CCJ modernises rules for its Original and Appellate Jurisdictions

The President of Caribbean Court of Justice, the Right Honourable Sir Dennis Byron (seated), signs the revised rules governing the Original Jurisdiction.  The signing took place on 21 April 2017 at an event held by the Court in celebration of its 12th anniversary.  The CCJ’s Registrar and Marshal, Mrs. Jacqueline Graham, who was a part of the review committee, watches as the document is authorised.
The President of Caribbean Court of Justice, the Right Honourable Sir Dennis Byron (seated), signs the revised rules governing the Original Jurisdiction. The signing took place on 21 April 2017 at an event held by the Court in celebration of its 12th anniversary. The CCJ’s Registrar and Marshal, Mrs. Jacqueline Graham, who was a part of the review committee, watches as the document is authorised.

After a comprehensive review of its rules of court, the Caribbean Court of Justice (CCJ) announces the publication of its Original Jurisdiction and the Appellate Jurisdiction Rules 2017. In 2014, the CCJ adopted the standard for the revision of its rules of court every two years. The revised rules, which are now on the Court’s website, were amendments to its previous publishing in 2015.

The President of CCJ, the Right Honourable Sir Dennis Byron, highlighted the need for periodic reviews of Court practices; “The CCJ recognises that is important to evaluate our procedures for efficiency and make sure that they are documented on a regular basis in order to continue to deliver fair and accessible justice. This rules revision exercise was particularly important as the Rules now accommodate recent changes to our internal processes, principally the adoption of e-Filing”.

The Court’s latest introduction of e-Filing allows persons to file a matter with the Court at their convenience and offers a structured way to make submissions by guiding the user through various required fields of information. In January 2017, the CCJ began using the Curia court management system which, in addition to electronic filing, has a performance management module and one for case management. (more…)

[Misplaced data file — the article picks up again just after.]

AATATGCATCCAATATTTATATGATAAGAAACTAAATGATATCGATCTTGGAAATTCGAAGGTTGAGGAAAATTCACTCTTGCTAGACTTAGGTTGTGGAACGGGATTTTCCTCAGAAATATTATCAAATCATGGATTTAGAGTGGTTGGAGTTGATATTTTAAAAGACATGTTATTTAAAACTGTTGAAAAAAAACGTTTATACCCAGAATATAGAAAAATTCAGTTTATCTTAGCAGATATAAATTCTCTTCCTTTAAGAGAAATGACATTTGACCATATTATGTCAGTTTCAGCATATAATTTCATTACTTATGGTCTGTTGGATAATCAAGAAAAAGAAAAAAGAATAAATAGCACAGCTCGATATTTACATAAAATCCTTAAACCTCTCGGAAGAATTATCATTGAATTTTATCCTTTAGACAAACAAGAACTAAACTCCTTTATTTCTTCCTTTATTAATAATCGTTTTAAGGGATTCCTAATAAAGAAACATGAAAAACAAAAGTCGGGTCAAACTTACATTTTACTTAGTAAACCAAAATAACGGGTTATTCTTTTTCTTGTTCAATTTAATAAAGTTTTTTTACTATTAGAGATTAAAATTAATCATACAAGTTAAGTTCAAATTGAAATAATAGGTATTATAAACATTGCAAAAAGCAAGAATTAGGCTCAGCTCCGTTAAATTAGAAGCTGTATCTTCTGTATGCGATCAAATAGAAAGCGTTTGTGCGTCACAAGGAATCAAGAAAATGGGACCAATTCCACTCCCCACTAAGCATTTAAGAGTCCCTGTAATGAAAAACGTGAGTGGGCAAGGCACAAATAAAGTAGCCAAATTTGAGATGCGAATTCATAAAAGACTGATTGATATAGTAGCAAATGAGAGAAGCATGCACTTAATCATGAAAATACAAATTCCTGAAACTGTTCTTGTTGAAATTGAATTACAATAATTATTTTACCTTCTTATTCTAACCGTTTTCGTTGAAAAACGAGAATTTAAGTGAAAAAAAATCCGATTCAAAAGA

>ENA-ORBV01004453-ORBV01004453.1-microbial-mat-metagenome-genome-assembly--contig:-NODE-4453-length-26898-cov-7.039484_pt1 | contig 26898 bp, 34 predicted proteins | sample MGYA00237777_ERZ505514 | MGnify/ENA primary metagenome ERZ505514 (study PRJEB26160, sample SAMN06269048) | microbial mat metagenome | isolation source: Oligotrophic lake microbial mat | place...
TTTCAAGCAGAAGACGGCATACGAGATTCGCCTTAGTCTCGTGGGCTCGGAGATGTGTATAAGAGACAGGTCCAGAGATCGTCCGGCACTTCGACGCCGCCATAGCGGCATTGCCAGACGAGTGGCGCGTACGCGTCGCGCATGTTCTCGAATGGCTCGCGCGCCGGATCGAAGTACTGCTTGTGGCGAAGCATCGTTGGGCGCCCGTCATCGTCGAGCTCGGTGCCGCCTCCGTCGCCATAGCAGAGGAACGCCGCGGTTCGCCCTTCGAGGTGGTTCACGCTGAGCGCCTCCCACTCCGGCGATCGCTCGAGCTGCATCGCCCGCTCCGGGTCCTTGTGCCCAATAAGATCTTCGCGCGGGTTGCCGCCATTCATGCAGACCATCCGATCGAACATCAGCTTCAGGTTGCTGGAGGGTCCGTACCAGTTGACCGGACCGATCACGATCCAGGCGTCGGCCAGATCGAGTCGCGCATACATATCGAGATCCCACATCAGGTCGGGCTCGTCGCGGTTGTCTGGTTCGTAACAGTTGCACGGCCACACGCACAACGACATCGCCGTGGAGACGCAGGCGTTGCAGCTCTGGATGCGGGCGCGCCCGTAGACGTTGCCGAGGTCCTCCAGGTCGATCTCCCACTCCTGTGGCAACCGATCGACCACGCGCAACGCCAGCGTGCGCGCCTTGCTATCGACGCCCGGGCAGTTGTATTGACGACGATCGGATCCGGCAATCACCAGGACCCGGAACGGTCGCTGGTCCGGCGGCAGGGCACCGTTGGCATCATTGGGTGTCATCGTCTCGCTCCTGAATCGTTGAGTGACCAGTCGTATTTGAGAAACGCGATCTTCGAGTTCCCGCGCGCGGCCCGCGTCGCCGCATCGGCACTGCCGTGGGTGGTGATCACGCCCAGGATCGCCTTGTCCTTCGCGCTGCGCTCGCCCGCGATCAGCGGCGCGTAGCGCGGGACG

CCJ debuts Electronic Court Management System

CCJ Headquarters, Trinidad and Tobago
CCJ Headquarters, Trinidad and Tobago

CCJ, Port of Spain – President of the Caribbean Court of Justice (CCJ), the Right Honourable Sir Dennis Byron, has been a fervent advocate for greater use of technology within regional judiciaries. In January 2017, this drive was enhanced by the implementation of a bespoke electronic court management software suite called Curia which includes an electronic filing platform, also referred to as e-Filing. The court issued a practice direction which took effect on 10 January when the Court term opened for 2017.

“Technological solutions will enable the CCJ, and courts in the region, to be more efficient and responsive. At the CCJ this process started some time ago when it introduced filing by email in 2013. The transition to e-Filing, which the new court management software facilitates, is a logical progression that allows litigants to file documents online and therefore enhances access to the Court and ultimately enables greater access to justice.” the CCJ President said. Sir Dennis noted that, since inception, technology has been successfully integrated into the operations of the CCJ.

The Caribbean Court of Justice (CCJ)
The CCJ was inaugurated on 16 April, 2005 in Trinidad and Tobago where it is headquartered. Its central role is providing legal certainty to the operations of the CARICOM Single Market and Economy (CSME). It is structured to have two jurisdictions – an original and an appellate. In its original jurisdiction it ensures uniform interpretation and application of the Revised Treaty of Chaguaramas, thereby underpinning and advancing the CARICOM Single Market and Economy. As the final court of appeal for Member States of the Caribbean Community it fosters the development of an indigenous Caribbean jurisprudence